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|ID||Project||Category||View Status||Date Submitted||Last Update|
|0000195||LDMud||LPC Compiler/Preprocessor||public||2004-11-26 22:34||2009-10-07 01:42|
|Summary||0000195: New datatype 'long'|
|Description||Short: New datatype 'long'|
From: Wessel Troost <firstname.lastname@example.org>
Another good option would be a long data type.
Believe it or not, I've seen over 2 muds that had
experience go over MAX_INT.
|Additional Information||Alternative: arbitrary long numbers (using one of the long-number libraries)|
|Tags||No tags attached.|
|External Data (URL)|
Implement multi-precision numbers (see GNU MP Library gmp) on LPC level.
Righ's version for FinalFrontier currently uses efuns.
I think, on LP64 architectures long will be obsolete. The question is, whether we should implement something along GMP. Currently, it seems to me a bit overkill and it will make the language more complex and I don't really have a specific need for MUD development.
What about you (dear readers... ;-)?
||I don't know whether we should support GMP, but if we do so, it should be transparent to the user. I.e. the driver should automatically switch from int or float to a GMP type. (Because LPC is an amateur language.)|
There is a need for integers > MAX_INT. I "implemented" sort of GMP support, but (as lars mentioned) it's been based on efuns, so it's not transparent to the user.
I don't think it would be an overkill to support GMP, even for *every* LPC integral or floating point type, since it actually is well optimized and really fast. Some measurements I made confirmed that.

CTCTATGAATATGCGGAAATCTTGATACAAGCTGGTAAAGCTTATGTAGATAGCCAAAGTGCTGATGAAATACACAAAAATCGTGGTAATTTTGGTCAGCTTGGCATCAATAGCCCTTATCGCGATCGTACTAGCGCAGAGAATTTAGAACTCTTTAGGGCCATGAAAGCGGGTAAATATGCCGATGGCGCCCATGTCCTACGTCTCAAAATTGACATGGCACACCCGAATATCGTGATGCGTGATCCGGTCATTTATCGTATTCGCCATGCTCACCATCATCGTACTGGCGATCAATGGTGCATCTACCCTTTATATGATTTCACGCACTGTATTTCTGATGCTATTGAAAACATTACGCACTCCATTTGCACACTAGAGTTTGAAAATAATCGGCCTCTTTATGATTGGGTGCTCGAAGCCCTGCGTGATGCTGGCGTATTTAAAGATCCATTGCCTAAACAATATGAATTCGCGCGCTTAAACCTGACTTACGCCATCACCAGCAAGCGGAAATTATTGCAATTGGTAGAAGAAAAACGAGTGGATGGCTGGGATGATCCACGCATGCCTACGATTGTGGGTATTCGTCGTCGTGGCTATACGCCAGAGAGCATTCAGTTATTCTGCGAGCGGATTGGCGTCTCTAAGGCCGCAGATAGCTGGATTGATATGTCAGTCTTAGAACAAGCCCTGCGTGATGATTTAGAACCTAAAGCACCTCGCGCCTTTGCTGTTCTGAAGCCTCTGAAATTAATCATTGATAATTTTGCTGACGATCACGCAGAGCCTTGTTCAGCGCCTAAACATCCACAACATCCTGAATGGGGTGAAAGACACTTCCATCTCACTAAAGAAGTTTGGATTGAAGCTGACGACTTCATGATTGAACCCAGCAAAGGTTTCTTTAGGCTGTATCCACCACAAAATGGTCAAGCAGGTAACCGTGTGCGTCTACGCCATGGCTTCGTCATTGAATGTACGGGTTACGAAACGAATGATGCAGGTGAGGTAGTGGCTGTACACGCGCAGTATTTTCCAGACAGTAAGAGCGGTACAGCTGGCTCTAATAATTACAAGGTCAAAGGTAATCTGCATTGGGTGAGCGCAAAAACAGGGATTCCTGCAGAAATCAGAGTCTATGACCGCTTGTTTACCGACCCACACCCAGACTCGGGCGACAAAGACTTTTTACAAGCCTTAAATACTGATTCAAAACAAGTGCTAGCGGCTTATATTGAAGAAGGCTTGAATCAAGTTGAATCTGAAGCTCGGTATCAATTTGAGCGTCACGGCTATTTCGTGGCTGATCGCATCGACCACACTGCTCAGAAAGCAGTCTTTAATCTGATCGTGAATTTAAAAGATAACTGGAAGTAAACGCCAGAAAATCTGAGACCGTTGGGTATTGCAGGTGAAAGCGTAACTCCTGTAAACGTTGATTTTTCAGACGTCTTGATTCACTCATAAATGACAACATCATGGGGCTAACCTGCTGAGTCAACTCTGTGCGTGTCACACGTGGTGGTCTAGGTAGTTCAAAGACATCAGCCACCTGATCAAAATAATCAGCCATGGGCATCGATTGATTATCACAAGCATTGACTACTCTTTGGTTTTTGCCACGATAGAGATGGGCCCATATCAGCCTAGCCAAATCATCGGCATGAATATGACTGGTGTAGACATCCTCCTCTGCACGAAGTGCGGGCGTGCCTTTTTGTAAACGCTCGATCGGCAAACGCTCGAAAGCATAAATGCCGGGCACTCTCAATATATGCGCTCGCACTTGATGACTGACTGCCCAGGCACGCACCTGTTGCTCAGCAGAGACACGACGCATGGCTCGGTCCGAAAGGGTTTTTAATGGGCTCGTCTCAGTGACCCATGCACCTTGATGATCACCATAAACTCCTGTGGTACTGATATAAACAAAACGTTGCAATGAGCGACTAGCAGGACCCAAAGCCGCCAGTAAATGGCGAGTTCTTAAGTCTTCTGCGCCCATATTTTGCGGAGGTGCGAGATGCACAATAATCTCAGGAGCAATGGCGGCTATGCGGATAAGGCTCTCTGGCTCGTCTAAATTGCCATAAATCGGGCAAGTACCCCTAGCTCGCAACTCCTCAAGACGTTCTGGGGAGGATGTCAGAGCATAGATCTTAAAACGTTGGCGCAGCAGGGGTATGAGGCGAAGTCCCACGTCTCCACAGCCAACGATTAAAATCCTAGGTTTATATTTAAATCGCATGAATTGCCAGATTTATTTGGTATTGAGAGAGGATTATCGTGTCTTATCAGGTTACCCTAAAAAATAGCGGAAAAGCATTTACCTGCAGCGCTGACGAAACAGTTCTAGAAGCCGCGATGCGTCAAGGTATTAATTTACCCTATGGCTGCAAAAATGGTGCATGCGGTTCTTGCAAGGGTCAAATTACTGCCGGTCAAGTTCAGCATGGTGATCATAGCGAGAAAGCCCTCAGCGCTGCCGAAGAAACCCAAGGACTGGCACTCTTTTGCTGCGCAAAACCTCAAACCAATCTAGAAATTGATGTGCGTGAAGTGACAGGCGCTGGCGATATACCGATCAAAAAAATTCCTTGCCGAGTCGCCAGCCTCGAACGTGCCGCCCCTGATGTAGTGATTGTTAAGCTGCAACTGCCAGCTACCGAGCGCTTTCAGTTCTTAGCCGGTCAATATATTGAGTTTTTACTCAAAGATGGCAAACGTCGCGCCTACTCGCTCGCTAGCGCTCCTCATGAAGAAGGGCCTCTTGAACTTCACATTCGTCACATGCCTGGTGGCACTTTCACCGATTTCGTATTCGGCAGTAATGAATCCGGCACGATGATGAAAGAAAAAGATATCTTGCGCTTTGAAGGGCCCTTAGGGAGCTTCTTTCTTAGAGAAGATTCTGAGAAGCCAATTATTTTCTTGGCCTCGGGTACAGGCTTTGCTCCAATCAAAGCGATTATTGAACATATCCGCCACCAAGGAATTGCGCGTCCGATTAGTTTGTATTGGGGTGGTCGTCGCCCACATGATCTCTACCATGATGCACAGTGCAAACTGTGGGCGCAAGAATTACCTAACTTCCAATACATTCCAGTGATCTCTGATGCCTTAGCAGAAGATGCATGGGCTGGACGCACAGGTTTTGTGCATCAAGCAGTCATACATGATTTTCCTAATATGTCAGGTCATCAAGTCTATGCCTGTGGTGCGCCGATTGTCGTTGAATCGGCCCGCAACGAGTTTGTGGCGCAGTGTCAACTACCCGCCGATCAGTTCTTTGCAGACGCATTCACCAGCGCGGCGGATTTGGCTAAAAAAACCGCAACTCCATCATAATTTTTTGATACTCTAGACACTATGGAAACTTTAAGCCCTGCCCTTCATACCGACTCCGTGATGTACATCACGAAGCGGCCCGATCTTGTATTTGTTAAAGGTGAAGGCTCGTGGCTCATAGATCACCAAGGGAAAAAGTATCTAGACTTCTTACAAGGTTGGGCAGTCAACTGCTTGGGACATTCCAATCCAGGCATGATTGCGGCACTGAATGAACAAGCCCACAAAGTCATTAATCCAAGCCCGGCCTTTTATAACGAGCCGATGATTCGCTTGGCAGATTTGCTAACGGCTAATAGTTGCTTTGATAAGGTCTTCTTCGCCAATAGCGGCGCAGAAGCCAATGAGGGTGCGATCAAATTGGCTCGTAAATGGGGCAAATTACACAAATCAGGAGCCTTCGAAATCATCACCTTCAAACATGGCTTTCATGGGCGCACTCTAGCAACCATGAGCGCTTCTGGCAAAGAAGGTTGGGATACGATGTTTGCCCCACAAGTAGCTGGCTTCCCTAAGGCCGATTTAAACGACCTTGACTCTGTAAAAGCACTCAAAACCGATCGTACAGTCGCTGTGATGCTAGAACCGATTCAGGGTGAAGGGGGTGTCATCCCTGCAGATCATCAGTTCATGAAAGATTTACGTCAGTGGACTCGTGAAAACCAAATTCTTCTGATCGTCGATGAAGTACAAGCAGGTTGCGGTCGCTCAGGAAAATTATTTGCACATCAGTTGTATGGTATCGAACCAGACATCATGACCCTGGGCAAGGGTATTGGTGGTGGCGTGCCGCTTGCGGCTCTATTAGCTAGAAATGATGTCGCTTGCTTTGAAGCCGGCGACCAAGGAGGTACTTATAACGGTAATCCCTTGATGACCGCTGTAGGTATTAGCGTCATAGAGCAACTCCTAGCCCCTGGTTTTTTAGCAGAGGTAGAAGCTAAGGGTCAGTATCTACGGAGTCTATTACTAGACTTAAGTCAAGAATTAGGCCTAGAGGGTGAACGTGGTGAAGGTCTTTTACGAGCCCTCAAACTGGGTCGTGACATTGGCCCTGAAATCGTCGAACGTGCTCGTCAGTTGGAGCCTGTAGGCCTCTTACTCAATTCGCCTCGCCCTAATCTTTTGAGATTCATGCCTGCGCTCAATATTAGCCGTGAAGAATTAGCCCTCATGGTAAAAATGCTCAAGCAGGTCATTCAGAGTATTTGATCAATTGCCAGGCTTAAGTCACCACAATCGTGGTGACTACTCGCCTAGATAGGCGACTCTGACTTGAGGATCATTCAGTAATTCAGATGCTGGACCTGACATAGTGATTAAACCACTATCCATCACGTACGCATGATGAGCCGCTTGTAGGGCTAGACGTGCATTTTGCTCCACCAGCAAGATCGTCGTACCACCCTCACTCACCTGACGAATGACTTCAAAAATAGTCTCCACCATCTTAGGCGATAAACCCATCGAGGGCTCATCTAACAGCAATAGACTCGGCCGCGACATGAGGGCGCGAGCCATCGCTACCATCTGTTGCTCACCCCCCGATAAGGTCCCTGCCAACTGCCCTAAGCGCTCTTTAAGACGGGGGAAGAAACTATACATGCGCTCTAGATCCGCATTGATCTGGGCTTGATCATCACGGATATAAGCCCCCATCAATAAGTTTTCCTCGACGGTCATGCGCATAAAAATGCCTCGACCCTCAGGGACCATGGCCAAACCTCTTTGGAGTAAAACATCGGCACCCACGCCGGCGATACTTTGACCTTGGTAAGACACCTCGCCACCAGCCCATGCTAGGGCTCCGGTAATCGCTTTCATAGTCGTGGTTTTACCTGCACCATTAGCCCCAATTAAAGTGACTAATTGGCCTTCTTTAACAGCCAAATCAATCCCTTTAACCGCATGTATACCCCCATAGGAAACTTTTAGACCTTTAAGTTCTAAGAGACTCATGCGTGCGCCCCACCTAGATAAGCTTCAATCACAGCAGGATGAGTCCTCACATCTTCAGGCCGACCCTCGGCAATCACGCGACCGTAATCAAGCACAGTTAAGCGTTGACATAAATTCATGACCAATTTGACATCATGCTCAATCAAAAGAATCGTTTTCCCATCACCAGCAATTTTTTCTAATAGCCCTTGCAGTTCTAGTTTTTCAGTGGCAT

That would help us to get rid of borders or incorrect floating point calculations with no or just a really minimal trade-off.
||Just to be sure: you have a need for integers > 2^63 / arbitrary large integers? Or a need for integers larger > 2^31?|
||I've got a need for > 2^31.|
Ok. ;-) That is something I also would like to have.
The question is, if we really need an additional type for that or if we should just fix the issues on LP64 platforms and then use the 64 bit wide long. (I regard a libGMP-type as additional, even if we would manage to implement it so that the user does not notice.)
Overkill wasn't necessarily targeted an runtime efficiency, but also at the work/time to implement it properly. Starting from the size of an svalue to the suggestion of the GMP developers that interpreters keep a free list or stack of initialized variables ready for use to save a lot of initialization/allocations/clearings. And then we might want to find ways to switch transparently between a standard C int and the mpz_t depending on the number the LPC int will have. Not to mention the less readable interface libGMP necessarily has for manipulating its entities (mpz_mul_ui (result, param, n); vs result=param*n;). We also have to take care of initializing and freeing all the GMP integers properly, e.g. before calling errorf().